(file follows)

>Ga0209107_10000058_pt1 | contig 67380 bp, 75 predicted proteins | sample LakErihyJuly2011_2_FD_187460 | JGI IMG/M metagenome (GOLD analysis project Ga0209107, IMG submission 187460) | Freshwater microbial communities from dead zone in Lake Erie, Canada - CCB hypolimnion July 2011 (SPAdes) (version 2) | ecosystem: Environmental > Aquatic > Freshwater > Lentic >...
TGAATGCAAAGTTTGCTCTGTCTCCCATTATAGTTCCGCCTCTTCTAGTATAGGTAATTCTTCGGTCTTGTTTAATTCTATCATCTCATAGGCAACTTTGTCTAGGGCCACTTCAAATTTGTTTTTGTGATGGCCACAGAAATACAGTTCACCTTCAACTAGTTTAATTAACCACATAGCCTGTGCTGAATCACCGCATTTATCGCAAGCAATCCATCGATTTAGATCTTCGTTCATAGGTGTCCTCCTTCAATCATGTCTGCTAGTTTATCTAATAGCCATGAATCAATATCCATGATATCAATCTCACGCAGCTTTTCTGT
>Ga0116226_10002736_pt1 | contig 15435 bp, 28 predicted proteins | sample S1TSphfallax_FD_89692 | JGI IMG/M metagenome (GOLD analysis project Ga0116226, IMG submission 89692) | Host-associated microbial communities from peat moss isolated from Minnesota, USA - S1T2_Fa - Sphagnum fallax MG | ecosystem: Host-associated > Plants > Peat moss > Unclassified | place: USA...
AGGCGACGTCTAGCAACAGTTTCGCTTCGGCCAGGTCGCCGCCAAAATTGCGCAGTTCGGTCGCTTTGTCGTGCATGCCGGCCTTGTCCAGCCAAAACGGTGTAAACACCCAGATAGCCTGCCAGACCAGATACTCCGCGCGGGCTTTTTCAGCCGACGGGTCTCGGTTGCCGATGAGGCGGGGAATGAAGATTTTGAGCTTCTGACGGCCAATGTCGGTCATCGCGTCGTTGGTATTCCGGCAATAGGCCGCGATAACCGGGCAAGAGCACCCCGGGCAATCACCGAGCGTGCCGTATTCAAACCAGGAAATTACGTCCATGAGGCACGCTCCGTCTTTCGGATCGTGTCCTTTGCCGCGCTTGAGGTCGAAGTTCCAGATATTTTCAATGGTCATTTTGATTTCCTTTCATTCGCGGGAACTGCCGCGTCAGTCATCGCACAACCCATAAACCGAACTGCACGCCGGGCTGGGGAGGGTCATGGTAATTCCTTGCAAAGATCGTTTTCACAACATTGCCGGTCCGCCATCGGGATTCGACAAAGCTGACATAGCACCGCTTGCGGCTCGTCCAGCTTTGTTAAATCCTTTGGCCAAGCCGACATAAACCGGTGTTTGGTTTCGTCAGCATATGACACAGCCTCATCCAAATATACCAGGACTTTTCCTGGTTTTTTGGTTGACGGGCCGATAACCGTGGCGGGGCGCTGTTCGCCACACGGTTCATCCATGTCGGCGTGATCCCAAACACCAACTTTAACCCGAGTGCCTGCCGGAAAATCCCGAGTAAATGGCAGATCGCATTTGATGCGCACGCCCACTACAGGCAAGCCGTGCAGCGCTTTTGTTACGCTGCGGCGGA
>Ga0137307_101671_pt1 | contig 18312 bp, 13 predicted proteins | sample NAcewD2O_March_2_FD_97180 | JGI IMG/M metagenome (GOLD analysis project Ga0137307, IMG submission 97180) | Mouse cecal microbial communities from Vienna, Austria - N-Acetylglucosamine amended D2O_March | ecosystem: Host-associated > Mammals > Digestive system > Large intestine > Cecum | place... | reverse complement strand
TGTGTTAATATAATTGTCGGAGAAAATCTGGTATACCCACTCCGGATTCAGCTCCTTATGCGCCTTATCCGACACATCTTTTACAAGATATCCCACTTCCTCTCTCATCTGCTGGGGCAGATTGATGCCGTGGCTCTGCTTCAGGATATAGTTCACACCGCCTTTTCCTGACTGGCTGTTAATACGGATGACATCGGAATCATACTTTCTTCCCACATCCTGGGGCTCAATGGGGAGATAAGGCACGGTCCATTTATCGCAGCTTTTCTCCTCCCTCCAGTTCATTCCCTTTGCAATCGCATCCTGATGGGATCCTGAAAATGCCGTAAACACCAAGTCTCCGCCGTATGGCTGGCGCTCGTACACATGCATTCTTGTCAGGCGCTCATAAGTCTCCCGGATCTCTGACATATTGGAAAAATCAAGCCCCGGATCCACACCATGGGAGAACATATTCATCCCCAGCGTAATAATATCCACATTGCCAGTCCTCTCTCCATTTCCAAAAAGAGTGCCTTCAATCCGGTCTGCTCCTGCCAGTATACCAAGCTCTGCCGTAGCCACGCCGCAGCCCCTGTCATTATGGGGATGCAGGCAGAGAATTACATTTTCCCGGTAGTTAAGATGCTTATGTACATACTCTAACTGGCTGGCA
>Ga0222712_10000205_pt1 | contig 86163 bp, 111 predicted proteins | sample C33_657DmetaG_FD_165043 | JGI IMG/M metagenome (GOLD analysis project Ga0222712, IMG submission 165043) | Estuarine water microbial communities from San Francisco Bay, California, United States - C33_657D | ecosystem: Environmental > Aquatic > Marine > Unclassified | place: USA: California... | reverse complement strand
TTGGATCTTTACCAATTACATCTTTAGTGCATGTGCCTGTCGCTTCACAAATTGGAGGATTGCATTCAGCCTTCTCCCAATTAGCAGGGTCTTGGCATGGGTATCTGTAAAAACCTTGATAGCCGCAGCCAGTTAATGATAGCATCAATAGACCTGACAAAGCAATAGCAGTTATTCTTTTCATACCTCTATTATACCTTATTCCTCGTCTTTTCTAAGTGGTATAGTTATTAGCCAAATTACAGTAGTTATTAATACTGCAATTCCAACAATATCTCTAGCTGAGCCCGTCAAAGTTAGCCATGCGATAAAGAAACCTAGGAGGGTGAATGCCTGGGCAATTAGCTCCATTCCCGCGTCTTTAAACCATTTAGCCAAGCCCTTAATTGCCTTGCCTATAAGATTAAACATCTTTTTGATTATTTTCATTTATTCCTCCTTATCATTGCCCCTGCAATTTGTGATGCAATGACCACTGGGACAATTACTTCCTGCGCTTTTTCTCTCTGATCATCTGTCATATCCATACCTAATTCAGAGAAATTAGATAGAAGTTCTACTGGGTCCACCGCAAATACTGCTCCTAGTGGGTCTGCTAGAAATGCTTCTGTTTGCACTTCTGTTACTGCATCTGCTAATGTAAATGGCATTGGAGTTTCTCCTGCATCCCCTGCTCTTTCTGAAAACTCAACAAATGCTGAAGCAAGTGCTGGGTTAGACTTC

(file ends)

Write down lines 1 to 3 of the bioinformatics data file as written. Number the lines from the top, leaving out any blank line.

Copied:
>Ga0209107_10000058_pt1 | contig 67380 bp, 75 predicted proteins | sample LakErihyJuly2011_2_FD_187460 | JGI IMG/M metagenome (GOLD analysis project Ga0209107, IMG submission 187460) | Freshwater microbial communities from dead zone in Lake Erie, Canada - CCB hypolimnion July 2011 (SPAdes) (version 2) | ecosystem: Environmental > Aquatic > Freshwater > Lentic >...
TGAATGCAAAGTTTGCTCTGTCTCCCATTATAGTTCCGCCTCTTCTAGTATAGGTAATTCTTCGGTCTTGTTTAATTCTATCATCTCATAGGCAACTTTGTCTAGGGCCACTTCAAATTTGTTTTTGTGATGGCCACAGAAATACAGTTCACCTTCAACTAGTTTAATTAACCACATAGCCTGTGCTGAATCACCGCATTTATCGCAAGCAATCCATCGATTTAGATCTTCGTTCATAGGTGTCCTCCTTCAATCATGTCTGCTAGTTTATCTAATAGCCATGAATCAATATCCATGATATCAATCTCACGCAGCTTTTCTGT
>Ga0116226_10002736_pt1 | contig 15435 bp, 28 predicted proteins | sample S1TSphfallax_FD_89692 | JGI IMG/M metagenome (GOLD analysis project Ga0116226, IMG submission 89692) | Host-associated microbial communities from peat moss isolated from Minnesota, USA - S1T2_Fa - Sphagnum fallax MG | ecosystem: Host-associated > Plants > Peat moss > Unclassified | place: USA...